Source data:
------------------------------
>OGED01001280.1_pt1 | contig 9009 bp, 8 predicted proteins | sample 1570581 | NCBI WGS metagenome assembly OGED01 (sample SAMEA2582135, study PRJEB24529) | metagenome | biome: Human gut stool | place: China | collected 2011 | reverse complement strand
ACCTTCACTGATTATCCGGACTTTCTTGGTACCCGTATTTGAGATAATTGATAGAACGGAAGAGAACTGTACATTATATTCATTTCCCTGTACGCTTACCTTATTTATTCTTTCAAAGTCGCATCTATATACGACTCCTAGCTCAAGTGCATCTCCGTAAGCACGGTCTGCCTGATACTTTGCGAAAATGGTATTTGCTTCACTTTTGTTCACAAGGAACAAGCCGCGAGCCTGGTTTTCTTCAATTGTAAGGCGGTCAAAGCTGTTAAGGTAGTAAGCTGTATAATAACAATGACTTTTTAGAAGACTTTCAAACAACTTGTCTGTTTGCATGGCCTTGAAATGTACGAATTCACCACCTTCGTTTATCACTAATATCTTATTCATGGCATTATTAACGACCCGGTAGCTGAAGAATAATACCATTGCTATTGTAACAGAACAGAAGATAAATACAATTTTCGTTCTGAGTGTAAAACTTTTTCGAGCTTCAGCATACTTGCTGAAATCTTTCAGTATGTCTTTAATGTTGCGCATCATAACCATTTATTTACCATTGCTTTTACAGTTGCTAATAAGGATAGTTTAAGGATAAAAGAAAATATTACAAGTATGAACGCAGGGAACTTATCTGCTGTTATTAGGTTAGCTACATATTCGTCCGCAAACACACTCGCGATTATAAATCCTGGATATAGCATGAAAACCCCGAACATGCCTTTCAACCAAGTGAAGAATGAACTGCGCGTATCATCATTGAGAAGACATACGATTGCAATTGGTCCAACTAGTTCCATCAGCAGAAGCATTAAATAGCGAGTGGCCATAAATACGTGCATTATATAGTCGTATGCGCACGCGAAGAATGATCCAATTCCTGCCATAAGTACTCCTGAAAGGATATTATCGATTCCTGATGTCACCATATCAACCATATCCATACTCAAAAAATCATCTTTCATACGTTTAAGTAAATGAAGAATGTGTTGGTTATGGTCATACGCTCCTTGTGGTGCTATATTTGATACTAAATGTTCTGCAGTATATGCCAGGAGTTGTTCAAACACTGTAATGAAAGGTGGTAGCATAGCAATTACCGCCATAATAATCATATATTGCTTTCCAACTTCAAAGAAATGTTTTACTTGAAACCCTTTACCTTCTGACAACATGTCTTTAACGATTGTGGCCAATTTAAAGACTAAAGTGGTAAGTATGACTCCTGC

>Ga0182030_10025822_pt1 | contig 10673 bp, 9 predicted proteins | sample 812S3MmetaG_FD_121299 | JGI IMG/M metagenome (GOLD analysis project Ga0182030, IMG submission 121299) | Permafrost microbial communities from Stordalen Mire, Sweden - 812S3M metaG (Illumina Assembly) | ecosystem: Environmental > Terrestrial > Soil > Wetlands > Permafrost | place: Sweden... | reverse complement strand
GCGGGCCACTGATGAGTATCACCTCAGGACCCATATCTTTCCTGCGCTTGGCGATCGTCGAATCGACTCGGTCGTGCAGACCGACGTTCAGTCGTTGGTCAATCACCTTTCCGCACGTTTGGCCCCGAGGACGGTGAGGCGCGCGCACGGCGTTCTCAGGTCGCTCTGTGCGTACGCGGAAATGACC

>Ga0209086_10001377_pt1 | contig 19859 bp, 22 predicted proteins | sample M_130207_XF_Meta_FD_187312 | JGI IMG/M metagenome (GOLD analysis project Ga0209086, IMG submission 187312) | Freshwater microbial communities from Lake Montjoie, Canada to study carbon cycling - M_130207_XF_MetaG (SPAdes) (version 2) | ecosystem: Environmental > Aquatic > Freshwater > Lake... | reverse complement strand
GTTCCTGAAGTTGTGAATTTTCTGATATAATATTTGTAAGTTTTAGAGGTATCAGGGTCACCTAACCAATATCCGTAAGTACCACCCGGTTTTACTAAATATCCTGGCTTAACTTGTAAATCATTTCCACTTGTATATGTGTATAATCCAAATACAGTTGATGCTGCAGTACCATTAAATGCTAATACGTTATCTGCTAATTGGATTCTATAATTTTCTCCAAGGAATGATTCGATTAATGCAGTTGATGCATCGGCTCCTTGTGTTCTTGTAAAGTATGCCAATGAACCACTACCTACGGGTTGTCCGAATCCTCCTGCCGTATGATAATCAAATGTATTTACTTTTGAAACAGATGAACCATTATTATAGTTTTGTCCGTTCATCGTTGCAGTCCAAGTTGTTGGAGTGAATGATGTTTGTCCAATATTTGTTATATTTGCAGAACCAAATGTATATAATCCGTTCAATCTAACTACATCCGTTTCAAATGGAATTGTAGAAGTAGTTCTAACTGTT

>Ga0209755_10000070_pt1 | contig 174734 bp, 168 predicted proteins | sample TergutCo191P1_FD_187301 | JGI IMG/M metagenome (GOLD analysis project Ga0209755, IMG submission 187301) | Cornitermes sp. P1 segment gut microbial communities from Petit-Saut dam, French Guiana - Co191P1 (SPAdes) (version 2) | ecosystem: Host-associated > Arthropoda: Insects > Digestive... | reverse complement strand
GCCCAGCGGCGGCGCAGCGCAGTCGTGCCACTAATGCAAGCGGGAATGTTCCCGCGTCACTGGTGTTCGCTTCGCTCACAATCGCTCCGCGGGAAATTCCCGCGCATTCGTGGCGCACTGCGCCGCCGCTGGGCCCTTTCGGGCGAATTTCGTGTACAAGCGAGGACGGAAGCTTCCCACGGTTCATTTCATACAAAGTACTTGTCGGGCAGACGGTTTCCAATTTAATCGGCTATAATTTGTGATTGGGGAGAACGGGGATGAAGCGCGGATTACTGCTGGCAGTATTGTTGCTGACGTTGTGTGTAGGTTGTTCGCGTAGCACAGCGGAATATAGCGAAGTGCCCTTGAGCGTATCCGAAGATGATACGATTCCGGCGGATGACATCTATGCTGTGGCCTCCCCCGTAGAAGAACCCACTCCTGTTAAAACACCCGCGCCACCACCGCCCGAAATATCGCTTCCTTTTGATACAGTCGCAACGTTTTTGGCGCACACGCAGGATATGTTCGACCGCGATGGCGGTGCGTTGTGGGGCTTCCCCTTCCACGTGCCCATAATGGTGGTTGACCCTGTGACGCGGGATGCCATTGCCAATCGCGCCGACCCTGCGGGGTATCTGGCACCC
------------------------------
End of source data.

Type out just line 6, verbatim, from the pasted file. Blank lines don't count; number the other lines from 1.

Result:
GTTCCTGAAGTTGTGAATTTTCTGATATAATATTTGTAAGTTTTAGAGGTATCAGGGTCACCTAACCAATATCCGTAAGTACCACCCGGTTTTACTAAATATCCTGGCTTAACTTGTAAATCATTTCCACTTGTATATGTGTATAATCCAAATACAGTTGATGCTGCAGTACCATTAAATGCTAATACGTTATCTGCTAATTGGATTCTATAATTTTCTCCAAGGAATGATTCGATTAATGCAGTTGATGCATCGGCTCCTTGTGTTCTTGTAAAGTATGCCAATGAACCACTACCTACGGGTTGTCCGAATCCTCCTGCCGTATGATAATCAAATGTATTTACTTTTGAAACAGATGAACCATTATTATAGTTTTGTCCGTTCATCGTTGCAGTCCAAGTTGTTGGAGTGAATGATGTTTGTCCAATATTTGTTATATTTGCAGAACCAAATGTATATAATCCGTTCAATCTAACTACATCCGTTTCAAATGGAATTGTAGAAGTAGTTCTAACTGTT